更新時間 2009年 12月 30日, 格林尼治標準時間09:28
Iran hard-liners back government in mass rallies
Reuters – Iran blames protests on foreigners
TEHRAN, Iran – Tens of thousands of hard-line government supporters turned out for state-sponsored rallies Wednesday, some of them calling for the execution of opposition leaders as Iran's police chief threatened to show "no mercy" in crushing any new protests by the pro-reform movement.
Pro-government rallies were staged in Shiraz, Arak, Qom and Tehran, among other cities. Demonstrators at a rally in Tehran chanted "Death to Mousavi," a reference to opposition leader Mir Hossein Mousavi. Some shouted "Rioter hypocrites must be executed" and held up a banner that read: "We sacrifice our blood for the supreme leader."
The government gave all civil servants and employees a day off to attend the rallies and organized buses to transport groups of schoolchildren and supporters from outlying rural areas to the protests.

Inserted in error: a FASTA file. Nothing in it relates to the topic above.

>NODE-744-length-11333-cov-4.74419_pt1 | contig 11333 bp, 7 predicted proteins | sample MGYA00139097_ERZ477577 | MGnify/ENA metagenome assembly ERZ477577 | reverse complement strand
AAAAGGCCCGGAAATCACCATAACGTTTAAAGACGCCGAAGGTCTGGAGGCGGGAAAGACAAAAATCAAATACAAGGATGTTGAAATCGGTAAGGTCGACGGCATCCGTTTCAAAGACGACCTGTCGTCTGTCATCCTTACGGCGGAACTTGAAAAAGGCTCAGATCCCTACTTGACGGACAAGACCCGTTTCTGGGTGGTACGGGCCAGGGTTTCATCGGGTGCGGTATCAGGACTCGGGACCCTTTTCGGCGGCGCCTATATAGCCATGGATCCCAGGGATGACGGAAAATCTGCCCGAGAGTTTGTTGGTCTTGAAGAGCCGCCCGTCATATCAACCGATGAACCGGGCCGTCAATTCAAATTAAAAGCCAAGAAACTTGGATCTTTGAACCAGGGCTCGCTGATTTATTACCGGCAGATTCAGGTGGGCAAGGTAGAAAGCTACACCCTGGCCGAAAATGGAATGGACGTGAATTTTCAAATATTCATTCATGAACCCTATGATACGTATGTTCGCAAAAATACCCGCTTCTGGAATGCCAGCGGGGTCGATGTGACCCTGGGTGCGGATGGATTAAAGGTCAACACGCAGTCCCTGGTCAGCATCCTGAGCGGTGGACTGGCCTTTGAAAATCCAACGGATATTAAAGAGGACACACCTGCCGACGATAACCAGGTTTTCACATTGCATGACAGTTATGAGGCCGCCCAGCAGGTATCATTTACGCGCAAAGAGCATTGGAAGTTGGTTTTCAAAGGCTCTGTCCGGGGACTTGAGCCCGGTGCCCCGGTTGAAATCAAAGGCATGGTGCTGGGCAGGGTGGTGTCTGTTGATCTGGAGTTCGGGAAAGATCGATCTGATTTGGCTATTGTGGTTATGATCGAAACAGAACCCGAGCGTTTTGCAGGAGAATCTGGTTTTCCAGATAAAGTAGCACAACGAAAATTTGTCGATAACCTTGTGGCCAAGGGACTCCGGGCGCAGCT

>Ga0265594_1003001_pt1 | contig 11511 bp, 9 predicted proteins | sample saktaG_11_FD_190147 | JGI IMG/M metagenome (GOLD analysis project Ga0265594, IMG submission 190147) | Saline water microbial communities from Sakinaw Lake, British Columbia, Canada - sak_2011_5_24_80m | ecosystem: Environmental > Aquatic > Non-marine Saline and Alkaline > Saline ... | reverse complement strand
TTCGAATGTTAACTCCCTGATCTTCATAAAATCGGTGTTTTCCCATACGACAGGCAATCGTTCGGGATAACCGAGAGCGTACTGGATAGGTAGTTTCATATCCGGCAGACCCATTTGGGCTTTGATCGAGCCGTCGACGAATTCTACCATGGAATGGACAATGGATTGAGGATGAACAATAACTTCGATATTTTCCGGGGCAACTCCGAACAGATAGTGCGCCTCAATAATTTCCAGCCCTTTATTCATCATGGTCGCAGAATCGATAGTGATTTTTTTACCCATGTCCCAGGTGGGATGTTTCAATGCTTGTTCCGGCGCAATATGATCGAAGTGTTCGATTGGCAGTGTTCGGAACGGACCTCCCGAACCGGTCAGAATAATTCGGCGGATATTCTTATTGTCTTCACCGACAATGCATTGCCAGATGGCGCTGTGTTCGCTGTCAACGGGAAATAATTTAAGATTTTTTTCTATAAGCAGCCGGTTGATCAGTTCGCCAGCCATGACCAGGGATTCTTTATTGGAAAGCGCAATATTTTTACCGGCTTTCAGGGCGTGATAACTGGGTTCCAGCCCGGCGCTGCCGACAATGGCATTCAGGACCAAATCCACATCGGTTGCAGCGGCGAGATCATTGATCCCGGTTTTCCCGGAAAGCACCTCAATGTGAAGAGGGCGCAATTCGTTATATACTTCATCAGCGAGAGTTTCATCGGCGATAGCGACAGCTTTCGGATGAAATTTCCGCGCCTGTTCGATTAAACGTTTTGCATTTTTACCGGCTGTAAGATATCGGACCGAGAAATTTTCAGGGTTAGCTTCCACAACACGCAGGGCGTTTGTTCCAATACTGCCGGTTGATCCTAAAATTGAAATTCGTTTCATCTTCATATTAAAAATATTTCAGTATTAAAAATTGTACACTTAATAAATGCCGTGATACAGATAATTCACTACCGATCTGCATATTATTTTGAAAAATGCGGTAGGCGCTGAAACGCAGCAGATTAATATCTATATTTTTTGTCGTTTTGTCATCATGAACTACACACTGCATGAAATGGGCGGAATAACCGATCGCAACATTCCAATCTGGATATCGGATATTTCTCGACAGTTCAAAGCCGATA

Hard-line cleric Ahmad Alamolhoda called opponents of Supreme Leader Ayatollah Ali Khamenei supporters of Satan.
"Enemies of the leader, according to the Quran, belong to the party of Satan," Alamolhoda told demonstrators in Tehran in comments broadcast on state TV. "Our war in the world is war against the opponents of the rule of the supreme leader."
In a surprising acknowledgment of the opposition's impact, Khamenei said Wednesday that the country's Islamic rulers have lost some supporters since the disputed presidential election in June first triggered the turmoil. Still, he blamed the pro-reform opposition leaders for Iran's problems.